Tuesday, May 26, 2015

The formal piling up of words

Again, Mr.  Micawber had a relish in the formal piling up of words, which, however ludicrously  displayed in his case, was, I must say, not at all peculiar to  him. I have observed it, in the course of  my life, in numbers of men. It seems to me to be a general rule. In the taking of legal oaths, for instance, deponents seem to enjoy themselves mightily when they come to several good words in succession, for the  expression of one idea; as, that  they utterly detest, abominate, and abjure, and so forth; and the old anathemas were made relishing  on the same principle. We talk about  the tyranny of words, but we like to tyrannize over them too; we are fond of having a large superfluous establishment of words to wait upon us on great occasions; we think it looks important and sounds well.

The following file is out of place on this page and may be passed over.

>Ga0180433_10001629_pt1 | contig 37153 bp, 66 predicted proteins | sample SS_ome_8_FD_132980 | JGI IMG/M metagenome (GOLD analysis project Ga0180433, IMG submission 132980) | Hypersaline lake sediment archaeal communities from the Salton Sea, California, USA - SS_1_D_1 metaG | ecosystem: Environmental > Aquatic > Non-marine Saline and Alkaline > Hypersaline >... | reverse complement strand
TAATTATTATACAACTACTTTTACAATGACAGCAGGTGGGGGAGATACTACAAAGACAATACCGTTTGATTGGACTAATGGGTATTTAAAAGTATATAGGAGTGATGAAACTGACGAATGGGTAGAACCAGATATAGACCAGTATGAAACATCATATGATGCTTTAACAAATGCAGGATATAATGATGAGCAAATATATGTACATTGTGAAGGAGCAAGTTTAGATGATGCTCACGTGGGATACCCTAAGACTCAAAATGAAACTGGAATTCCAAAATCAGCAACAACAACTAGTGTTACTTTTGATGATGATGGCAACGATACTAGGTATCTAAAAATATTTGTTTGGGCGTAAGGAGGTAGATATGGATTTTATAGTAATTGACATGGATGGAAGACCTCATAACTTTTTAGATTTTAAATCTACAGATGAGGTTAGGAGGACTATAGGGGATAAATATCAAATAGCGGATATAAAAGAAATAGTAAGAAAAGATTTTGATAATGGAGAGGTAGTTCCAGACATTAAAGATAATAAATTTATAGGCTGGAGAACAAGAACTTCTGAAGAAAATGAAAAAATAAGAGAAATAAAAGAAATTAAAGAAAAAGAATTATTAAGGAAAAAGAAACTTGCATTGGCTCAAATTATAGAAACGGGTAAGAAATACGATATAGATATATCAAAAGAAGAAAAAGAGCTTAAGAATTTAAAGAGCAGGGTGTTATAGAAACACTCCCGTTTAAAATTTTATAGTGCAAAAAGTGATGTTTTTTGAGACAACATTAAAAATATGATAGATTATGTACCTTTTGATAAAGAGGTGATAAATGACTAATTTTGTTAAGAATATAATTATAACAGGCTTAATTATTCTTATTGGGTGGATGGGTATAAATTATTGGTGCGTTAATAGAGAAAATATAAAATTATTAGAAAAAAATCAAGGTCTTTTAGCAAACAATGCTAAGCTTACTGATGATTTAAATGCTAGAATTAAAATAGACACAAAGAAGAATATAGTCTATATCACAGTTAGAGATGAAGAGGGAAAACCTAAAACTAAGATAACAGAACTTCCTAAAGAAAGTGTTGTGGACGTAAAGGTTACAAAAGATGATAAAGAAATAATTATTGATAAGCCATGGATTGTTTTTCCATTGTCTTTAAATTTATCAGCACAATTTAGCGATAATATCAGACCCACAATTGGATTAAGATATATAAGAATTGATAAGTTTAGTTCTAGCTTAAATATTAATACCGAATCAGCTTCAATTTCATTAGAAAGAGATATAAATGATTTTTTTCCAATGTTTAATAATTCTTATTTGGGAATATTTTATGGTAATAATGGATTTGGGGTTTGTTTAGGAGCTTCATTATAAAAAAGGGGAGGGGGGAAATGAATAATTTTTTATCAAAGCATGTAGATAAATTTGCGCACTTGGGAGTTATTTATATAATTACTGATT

Charles Dickens, David Copperfield (1850), ch. 52

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